I'm not some urbanite getting away from it all on my little ranchette on the weekends or complaining about the noise of the plane and the smell of whatever chemical from my gated community big city suburb recently carved out of ranch or farmland. Yes, I would prefer if the farmers engaged in a more sustainable form of agriculture and stopped pumping chemicals into the air and ground. Yes, I think that people and other living things would be better off without all the poison that is used everyday without thought. But if I was going to engage in any kind of protest I would start with my neighbors and try to get them to reduce the amount of household and garden toxins they use.

I guess he needed a bogeyman and thought I fit the bill. Apparently he's not aware of all the country people (as opposed to us transplanted urbanites) who think aerial application is at the root of a lot of serious illness in their families.

In the meantime, I will just take care of my little half acre making it the healthiest ecosystem I can without poisons.


This was my dinner last night.

Chicken pot pie or peach pie?

Hee hee. If you guessed chicken pot pie then you don't know me very well.

Monday, September 20, 2010

none for me, thank you

We've had a rainy weekend here and the cat expresses her displeasure every time she comes in. We've been getting rain fairly regularly since September and let me tell you, the mosquitos that didn't bother us all the long dry summer are fierce and abundant out there now. Even when it's not raining you can't stay out for long unless you want to coat your skin with poison. It takes them less than a minute to zero in on you.

I'm not a big fan of poison myself. I've never understood why people spread poison all around their homes and yards on a regular basis. My neighbor, when the kids were growing up, would always warn me when they sprayed their yard and around their house so that I could make sure the kids didn't go over there for a day or two. I also don't get the anti-bacterial craze. I prefer to keep my good bacteria alive and my immune system strong.

When I was younger, in my pre-glass days, I and my then husband bought some poison for roaches from an exterminating place and only read the cautions and warnings after we got home. I was so horrified that I didn't even want to touch the glass jug. We returned it to them, asking for our money back. The salesman/exterminator guy reacted with scorn and derision and by way of demonstrating how harmless the stuff was put a coin in the gum machine, got a gum ball, sprayed it with some of the same stuff and popped it in his mouth. I'm sure my revulsion must have shown on my face as he laughed at us on our way out.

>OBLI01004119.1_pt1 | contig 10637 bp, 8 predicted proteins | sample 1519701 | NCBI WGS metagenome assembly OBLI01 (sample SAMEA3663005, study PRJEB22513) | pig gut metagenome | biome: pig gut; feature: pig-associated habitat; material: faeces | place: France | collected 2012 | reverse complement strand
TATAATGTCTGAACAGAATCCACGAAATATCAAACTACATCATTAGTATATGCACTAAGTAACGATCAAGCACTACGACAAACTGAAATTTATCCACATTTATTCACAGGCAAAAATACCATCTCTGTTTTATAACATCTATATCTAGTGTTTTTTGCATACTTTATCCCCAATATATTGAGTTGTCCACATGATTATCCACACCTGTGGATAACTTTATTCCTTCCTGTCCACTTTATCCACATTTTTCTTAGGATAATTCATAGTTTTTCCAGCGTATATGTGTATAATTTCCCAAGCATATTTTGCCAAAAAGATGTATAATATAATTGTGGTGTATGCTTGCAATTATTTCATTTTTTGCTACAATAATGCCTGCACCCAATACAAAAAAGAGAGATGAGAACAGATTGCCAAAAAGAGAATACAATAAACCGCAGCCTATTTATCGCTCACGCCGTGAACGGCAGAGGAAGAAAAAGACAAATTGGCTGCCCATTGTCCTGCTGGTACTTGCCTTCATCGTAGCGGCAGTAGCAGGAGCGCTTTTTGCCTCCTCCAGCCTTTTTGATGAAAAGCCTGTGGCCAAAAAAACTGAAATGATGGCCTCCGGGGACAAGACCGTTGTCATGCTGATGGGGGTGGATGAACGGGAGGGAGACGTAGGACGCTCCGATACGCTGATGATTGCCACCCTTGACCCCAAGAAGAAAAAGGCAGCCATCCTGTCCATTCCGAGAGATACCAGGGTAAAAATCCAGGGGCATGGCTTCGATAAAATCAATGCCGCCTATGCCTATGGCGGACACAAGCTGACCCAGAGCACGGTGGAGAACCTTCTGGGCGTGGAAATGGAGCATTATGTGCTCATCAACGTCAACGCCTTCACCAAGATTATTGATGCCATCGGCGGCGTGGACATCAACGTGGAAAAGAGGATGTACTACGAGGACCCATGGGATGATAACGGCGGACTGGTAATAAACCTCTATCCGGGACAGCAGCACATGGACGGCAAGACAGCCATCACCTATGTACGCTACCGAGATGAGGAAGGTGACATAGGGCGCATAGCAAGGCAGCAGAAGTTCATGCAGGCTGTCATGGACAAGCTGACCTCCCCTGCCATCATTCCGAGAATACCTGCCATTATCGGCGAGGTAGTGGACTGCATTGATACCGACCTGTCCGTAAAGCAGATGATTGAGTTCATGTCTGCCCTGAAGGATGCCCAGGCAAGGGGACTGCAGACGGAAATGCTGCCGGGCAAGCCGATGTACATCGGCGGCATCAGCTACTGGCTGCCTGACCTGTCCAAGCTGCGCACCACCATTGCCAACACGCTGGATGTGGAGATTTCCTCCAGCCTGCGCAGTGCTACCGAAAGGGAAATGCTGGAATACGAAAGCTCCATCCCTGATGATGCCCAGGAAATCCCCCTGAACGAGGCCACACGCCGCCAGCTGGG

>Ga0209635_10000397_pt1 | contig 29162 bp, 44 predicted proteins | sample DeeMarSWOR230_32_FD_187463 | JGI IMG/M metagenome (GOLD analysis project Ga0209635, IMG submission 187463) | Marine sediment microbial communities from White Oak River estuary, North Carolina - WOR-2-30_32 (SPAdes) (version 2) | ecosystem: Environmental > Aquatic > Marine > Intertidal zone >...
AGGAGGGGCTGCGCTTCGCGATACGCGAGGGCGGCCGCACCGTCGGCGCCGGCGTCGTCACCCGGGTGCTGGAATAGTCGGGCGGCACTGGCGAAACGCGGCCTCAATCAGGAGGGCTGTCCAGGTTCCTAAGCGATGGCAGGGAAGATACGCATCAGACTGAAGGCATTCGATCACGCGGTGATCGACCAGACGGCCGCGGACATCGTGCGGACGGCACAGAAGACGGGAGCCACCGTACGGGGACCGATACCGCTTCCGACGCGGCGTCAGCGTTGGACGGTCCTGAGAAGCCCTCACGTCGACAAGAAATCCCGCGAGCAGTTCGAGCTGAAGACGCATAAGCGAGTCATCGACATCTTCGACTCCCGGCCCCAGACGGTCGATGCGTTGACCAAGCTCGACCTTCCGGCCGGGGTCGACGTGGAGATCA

You will never convince me that poisons and neurotoxins are targeted and safe. That doesn't mean I haven't bombed my house a time or two in desperation but I am acutely aware of absorbing the residue.

Because I see something fundamentally wrong with poisoning my home and environment I've become a live and let live kinda gal. My spiritual outlook was evolving too. When you pay attention, it's amazing how many things humans kill in the course of a day, without thinking. Without it even being necessary. I raised my kids to respect all life and to refrain from killing some small creature just because it is there or stripping a tree or shrub of leaves out of idleness. I've tried to teach the same to my grandkids, to not step on that little bug there on the ground that deserves it's own small life just as much as they do, to be gentle and not cause injury to the lizard or garden snake or toad or butterfly that they have caught out of curiosity. It's why I catch insects and lizards in the house and release them outside, it's why I rescue goats from dogs and possums out of rain barrels, why I let the wasp nests stay and encourage the fire ants to bed in the field. I refrain from killing or disturbing that which does me no harm. It's why my property is a no kill zone.

And so, if there is little justice in the world, at least there is irony.

I'm a country girl now. I live in a little neighborhood in the county outside a small town sandwiched between agricultural fields. The crop duster was back the other day zooming low over our house to make his banking turns as he sprayed defoliant on the cotton. Defoliant. Heinous stuff.

I stayed inside thankful that it was, at least, a windless day.

*if you are here via the link from agairupdate, read this one too.

Thursday, September 16, 2010

busy and boring...again

I seem, suddenly, very busy but it's a hurry up and wait kind of busy I think. Between working on this little job we have and doing the drawings for the new proposal and still trying to put some time in on the wax models every day (which I didn't do yesterday) and heading into the city every Thursday lately, well, I'm reading folks, just not commenting much.

I have a list of four work related errands in the city today which mostly justify the long drive and gasoline consumed and disguise my real reason for going which is yoga with the girls!

The sketch is for one of three proposed panels that will be wall mounted for a community room at John Wesley United Methodist Church (our new patron it seems since we have already done their chapel). The room is referred to as the 'garden room' so the theme of the panels is plants of the bible. This one will be the right hand panel and represents what I think of as 'useful' (melons, leeks, beans, garlic), drink (grapes), clothing (cotton) and ointments (aloe). They will be fabricated in fused glass and be very colorful so I will be collaborating with a friend of mine. I'm doing the art work and will assist him in the fabrication. The other two panels will represent flowers and trees. They have a possible donor but I don't think he has committed yet.